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Intravesical electromotive administration of oxybutynin in patients with detrusor hyperreflexia unresponsive to standard anticholinergic regimens.

Author(s): Di Stasi SM, Giannantoni A, Vespasiani G, Navarra P, Capelli G, Massoud R, Stephen RL

Affiliation(s): Departments of Urology and Clinical Biochemistry, Tor Vergata University, Institutes of Pharmacology and Hygiene, Catholic University, Rome, Italy.

Publication date & source: 2001-02, J Urol., 165(2):491-8.

Publication type: Clinical Trial; Randomized Controlled Trial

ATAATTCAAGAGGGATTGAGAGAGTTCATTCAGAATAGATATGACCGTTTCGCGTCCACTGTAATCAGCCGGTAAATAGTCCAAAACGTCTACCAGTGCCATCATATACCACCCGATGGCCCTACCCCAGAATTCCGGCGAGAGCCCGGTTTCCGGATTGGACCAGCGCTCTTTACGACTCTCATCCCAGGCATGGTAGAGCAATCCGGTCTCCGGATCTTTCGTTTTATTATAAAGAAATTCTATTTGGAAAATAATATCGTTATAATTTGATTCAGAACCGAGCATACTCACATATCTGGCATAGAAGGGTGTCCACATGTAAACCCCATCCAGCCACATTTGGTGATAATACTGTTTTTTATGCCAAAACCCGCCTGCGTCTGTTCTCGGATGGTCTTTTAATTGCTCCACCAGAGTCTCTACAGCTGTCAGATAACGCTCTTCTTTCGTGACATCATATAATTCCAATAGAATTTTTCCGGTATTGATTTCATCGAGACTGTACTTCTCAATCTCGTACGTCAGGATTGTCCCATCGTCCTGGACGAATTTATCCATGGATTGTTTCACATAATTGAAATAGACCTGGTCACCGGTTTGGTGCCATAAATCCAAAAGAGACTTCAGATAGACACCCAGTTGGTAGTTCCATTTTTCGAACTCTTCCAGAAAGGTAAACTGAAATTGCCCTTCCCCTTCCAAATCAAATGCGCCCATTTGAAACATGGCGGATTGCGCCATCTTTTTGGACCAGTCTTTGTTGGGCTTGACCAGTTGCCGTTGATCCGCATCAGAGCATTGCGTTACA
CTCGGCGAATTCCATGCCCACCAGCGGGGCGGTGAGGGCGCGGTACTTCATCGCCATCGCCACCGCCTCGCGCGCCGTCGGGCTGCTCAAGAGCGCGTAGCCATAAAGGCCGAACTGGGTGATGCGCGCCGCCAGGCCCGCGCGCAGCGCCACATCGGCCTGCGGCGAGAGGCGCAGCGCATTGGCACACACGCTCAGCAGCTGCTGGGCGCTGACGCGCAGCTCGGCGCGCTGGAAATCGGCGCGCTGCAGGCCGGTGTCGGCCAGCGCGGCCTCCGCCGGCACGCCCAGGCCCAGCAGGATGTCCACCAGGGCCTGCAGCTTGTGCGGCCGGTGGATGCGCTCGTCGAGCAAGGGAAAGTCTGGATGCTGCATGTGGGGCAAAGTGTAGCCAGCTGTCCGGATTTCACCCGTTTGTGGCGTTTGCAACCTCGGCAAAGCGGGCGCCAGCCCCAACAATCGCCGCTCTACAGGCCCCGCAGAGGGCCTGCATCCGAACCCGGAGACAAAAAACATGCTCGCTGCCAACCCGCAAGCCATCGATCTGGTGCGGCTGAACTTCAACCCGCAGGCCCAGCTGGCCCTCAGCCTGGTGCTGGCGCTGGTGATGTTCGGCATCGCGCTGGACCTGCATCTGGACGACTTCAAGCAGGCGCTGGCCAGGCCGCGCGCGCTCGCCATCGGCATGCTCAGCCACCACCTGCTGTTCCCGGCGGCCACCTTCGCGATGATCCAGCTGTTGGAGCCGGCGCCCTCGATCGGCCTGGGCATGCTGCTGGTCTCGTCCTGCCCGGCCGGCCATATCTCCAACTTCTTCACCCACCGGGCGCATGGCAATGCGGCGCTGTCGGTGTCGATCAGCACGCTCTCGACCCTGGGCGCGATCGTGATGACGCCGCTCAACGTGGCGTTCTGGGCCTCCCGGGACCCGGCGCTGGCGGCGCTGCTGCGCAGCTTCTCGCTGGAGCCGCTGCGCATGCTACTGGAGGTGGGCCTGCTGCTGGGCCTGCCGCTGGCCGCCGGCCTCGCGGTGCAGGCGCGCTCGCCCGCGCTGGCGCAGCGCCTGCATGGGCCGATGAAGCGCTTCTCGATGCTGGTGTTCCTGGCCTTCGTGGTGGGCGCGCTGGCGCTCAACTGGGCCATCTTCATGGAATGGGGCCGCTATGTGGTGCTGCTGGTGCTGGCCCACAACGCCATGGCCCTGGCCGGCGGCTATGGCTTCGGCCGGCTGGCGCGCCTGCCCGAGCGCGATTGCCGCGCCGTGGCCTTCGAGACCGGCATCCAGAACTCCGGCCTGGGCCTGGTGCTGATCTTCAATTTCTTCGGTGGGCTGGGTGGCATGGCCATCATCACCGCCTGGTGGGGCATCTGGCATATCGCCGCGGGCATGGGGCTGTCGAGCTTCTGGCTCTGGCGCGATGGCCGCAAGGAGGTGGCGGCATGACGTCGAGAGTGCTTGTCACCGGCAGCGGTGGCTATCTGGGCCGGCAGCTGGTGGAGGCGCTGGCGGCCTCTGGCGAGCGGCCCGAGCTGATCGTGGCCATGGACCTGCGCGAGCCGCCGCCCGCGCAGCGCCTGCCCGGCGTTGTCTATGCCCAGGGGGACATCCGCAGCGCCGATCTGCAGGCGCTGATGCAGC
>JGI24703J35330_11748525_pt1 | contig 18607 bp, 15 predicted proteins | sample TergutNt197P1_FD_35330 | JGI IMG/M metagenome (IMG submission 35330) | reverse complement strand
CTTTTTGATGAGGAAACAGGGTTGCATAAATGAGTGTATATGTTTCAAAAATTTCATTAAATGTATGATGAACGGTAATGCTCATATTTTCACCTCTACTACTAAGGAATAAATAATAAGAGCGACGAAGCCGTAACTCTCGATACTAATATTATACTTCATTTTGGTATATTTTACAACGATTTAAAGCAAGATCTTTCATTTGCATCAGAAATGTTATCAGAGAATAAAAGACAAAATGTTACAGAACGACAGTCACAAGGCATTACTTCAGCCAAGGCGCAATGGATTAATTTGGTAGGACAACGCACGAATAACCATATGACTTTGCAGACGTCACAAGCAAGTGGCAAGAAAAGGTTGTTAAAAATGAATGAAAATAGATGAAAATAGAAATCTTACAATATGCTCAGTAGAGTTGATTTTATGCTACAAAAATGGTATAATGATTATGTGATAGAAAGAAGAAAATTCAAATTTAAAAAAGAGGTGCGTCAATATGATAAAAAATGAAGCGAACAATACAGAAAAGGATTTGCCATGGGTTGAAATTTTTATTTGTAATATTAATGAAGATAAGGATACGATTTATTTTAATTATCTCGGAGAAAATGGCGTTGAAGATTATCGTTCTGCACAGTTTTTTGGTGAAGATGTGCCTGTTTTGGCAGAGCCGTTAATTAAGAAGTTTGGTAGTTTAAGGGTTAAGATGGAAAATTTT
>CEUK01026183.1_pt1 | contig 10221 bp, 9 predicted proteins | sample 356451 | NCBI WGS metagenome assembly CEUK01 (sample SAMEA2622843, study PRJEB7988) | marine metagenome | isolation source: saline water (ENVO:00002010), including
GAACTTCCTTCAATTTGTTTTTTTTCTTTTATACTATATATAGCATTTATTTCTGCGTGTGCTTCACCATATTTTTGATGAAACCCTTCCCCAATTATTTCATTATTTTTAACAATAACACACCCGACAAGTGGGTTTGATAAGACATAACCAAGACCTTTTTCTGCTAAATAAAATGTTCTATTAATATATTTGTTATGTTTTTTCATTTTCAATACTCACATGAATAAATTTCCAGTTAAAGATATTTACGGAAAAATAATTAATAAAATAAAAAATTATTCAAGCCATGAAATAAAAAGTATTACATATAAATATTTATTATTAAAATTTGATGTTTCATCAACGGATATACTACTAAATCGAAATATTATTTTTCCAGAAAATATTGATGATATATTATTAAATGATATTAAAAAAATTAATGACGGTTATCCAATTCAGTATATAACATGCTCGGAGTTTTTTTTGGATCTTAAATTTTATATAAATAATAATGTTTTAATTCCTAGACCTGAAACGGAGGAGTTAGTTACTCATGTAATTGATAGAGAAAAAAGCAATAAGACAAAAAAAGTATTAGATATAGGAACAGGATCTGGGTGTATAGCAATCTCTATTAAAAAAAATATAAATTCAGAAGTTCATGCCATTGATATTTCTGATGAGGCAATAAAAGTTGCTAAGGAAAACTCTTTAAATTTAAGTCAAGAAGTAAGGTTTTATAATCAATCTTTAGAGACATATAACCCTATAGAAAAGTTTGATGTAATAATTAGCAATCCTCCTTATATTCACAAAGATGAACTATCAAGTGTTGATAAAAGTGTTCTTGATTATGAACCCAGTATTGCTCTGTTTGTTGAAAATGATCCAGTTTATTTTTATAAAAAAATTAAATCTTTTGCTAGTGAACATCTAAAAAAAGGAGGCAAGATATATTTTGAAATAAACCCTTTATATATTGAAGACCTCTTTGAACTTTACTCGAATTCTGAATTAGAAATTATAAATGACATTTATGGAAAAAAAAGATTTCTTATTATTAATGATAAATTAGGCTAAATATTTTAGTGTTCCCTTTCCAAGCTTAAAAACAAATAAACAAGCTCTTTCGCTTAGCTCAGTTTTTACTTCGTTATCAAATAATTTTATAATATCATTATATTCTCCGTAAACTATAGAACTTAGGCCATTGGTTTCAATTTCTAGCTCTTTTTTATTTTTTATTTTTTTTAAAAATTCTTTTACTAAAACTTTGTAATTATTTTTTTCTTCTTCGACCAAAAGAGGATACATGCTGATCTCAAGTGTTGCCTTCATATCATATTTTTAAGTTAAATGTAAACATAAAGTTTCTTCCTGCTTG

PURPOSE: About 15% to 20% of patients with detrusor hyperreflexia do not benefit from oral oxybutynin regimens, frequently because of unpleasant side effects. Several reports indicate that intravesical oxybutynin is effective in many of these patients but there are some who still fail to respond. MATERIALS AND METHODS: A select group of 10 adults with detrusor hyperreflexia unresponsive to standard oral and intravesical oxybutynin regimens were treated at weekly intervals with 5 mg. oxybutynin orally, or 5 mg. oxybutynin in 100 ml. intravesically for 60 minutes of passive diffusion and for 30 minutes with 5 mA. electrical current. Each treatment (plus oral placebo and 2 intravesical controls) was associated with an 8-hour, full urodynamic monitoring session, and periodic blood and bladder content sampling. RESULTS: There was no significant objective improvement with oral or intravesical passive diffusion oxybutynin. Conversely there was significant improvement in 5 of 6 objective urodynamic measurements with intravesical electromotive oxybutynin. Plasma profiles were a single peak and decay following oral oxybutynin and 2 distinct peaks with intravesical passive diffusion and electromotive oxybutynin. Area under the curve for intravesical passive diffusion were 709 ng. per 8 hours versus oral 1,485 (p <0.05) versus intravesical electromotive 2,781 (p <0.001). Bladder content samples confirmed oxybutynin absorption. Oral oxybutynin caused anticholinergic side effects in 7 of 10 patients. There were no side effects with intravesical passive diffusion or electromotive administrations. CONCLUSIONS: Accelerated intravesical administration results in greater bioavailability and increased objective benefits without side effects in previously unresponsive patients compared with oral and intravesical passive diffusion oxybutynin administration.

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